Hey, friends, this is episode number eight of on purpose with Alex Beadon. And today I’m super excited to release this episode for two main reasons. Firstly, it is a game changing episode. Regardless of if you are a creative or not. I want you to listen to this episode with an open mind and ask yourself how can you take what Brooke is saying and apply it to your own business? After I finished recording this episode, I could not get Brooks words of wisdom out of my head. No joke, like I was driving the car like after like probably a week after I’d recorded this episode. And I was just like, wow, that was such a game changer. So chances are you’re gonna think it’s a game changer to Secondly, Brooke is a dear friend of mine. As I mentioned, we don’t see or talk to each other very often. But I can tell you I have a deep love and respect for this woman as a creative as a businesswoman. And as a human being who wants to be the best she can be she is. So what’s the word? She’s just such an impressive person in so many different ways. Like really and truly, she is a gem of a human being. She’s a photographer, speaker, author, philanthropist, and one of the most beautiful people I’ve ever had the pleasure of knowing. Now go enjoy this episode. And when you’re done, don’t forget to go and give her art a look. It is truly one of a kind and absolutely unforgettable. Are you ready? I’m ready. Okay, so the first question is, what do you find most nourishing about having your own business?

Brooke Shaden 2:37
Oh, that’s a good one. Good start. Well, I specifically like the word nourishing because I think that it’s a word that doesn’t get brought up very often in business specifically. And I think that it should be what business is all about. So when I’m running my day to day life and thinking about how I’m going to run my business, the best thing is to ask myself, What will nourish me and then only choose to do those things, which I recognize is quite a an honor to be able to do you know, because people don’t always have that choice right away. But for me, what nourishes me is having a sense of routine and a sense of home, even when I’m not home or even when I can’t go through my normal routine, just being very, very in tune with what makes you happy. What makes you feel most grounded and creative and inspired at any given time. To me, this is how I run my business. So whether I’m traveling, whether I’m doing something stressful, I always take time every single day to have a little moment of grounded inspiration, no matter what. And for me, that usually takes the form of daydreaming, which is a little bit weird and cuckoo but, but for a creative, I think it makes a lot of sense. And so I spend five minutes every single day having like a guided Daydream that I do with myself where I imagine that I’m a character and I’m going through this little story that I’ve created. And then by the end of the five minutes, I feel like I just had a little adventure and it was fun and it was inspiring. And then I feel like totally myself in the best way possible.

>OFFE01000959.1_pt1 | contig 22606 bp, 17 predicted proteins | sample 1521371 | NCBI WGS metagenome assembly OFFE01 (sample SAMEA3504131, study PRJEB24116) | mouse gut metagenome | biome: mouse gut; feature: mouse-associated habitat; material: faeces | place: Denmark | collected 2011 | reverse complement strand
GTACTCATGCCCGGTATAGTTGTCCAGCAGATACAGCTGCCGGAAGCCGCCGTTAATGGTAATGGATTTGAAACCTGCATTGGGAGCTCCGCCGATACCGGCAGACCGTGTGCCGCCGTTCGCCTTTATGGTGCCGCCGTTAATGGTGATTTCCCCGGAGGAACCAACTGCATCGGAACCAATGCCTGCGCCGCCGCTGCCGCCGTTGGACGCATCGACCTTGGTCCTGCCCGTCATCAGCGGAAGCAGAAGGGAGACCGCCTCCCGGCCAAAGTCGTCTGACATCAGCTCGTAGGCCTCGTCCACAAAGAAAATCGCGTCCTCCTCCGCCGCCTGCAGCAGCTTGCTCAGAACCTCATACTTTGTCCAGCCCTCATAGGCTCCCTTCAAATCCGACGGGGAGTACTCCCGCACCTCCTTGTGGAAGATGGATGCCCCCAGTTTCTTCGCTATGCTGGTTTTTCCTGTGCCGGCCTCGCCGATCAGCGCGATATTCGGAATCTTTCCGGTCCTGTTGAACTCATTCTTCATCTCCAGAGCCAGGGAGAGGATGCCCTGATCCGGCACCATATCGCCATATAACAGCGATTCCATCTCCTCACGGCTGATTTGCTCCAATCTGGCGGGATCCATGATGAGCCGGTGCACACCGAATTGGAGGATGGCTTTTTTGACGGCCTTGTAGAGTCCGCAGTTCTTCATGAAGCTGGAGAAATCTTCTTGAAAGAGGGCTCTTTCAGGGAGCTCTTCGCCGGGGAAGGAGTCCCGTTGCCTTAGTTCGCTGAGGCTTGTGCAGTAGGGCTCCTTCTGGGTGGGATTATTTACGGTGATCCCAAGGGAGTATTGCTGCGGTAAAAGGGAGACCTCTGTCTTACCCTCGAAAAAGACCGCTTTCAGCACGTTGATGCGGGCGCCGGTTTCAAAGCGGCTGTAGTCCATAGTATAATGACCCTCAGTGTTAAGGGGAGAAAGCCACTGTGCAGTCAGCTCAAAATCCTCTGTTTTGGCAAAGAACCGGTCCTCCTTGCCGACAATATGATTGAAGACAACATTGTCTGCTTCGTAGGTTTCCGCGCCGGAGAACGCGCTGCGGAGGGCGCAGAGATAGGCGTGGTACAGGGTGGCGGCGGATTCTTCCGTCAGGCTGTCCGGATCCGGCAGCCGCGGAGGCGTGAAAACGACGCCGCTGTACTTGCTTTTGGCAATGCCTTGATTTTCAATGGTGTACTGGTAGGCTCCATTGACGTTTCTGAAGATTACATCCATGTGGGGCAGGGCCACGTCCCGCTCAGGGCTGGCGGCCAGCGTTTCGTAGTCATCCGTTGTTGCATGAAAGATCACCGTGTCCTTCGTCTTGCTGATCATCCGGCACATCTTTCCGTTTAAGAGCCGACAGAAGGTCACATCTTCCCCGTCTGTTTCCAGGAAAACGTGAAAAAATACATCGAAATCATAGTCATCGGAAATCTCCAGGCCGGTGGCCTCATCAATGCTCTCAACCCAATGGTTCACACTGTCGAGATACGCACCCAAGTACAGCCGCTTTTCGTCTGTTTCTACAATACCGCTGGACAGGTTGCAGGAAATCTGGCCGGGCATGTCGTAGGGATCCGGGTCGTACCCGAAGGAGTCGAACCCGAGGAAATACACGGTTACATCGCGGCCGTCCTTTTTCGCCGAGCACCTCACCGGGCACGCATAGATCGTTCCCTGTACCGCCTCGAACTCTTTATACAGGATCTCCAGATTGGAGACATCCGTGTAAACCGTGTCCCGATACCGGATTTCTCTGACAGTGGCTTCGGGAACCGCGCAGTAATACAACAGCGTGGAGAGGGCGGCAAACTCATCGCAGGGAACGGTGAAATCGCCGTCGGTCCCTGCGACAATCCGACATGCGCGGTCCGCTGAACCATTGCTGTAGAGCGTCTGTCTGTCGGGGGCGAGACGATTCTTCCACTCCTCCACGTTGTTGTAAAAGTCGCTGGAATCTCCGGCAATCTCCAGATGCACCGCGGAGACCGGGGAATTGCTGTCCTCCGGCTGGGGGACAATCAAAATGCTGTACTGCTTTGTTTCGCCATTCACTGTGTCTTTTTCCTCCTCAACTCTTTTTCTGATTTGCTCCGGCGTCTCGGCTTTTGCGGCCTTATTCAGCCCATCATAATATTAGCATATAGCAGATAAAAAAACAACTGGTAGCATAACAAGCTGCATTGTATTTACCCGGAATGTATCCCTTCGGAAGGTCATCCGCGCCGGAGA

Alex Beadon 4:21
I love that so much. So I feel like I have so many questions to ask just off of what you just said. But where I want to start is Have you always been super intune with prioritizing, wanting to be in line with your passion and your purpose and wanting to and being aware of what it is that nourishes you and incorporating that into your life.

Brooke Shaden 4:45
I actually think that I started out extremely in tune with myself and then lost that somewhere along the way and then found my way back to it which I think is how most people start their businesses because you start out being like, oh, I want to do this thing so badly. And you know why you want to do it and you’re excited about it. And then whether it’s through a series of successes or failures, or both, you start to question what you’re doing or you start to move in a different direction, because it feels like you’ll be more successful that way. And then you burn out on that. And at some point, you have to return back to why you started in the first place. So I started my career super in tune with what made me happy what I wanted to be doing, to the point where people were offering me money. And I was just turning it down. Because I was like, I don’t want to be this type of photographer, I don’t want to be this type of artist. And it allowed me to cultivate a career that that started very, very quickly, because I was only focused on what made me happy. And then it’s somewhere along the line, I started to take other jobs, because it seemed like a good opportunity, even though those opportunities aren’t necessarily where your heart is. So I started taking those opportunities. And then, at some point burned out, which really, I think was just a couple of months ago, then. And then I found my way back to what is it underneath all of this success and failure combined, what makes me actually happy. It’s such

Alex Beadon 6:18
an interesting thing, the balance between doing what you love doing what nourishes you doing what feels right, what lights you up and getting paid for it. And then also having to pay the bills and having to sometimes sometimes deal with the harsh realities of being a business owner. So I’m curious, maybe for some context, you can tell us, what are your main sources of income? What are the main ways that you’re generating revenue in your business? And how do you find that balance? Between the intuitive side of you that’s like, yes, it’s really like to know, and the realistic side where it’s like, okay, I need to pay my bills.

Brooke Shaden 6:53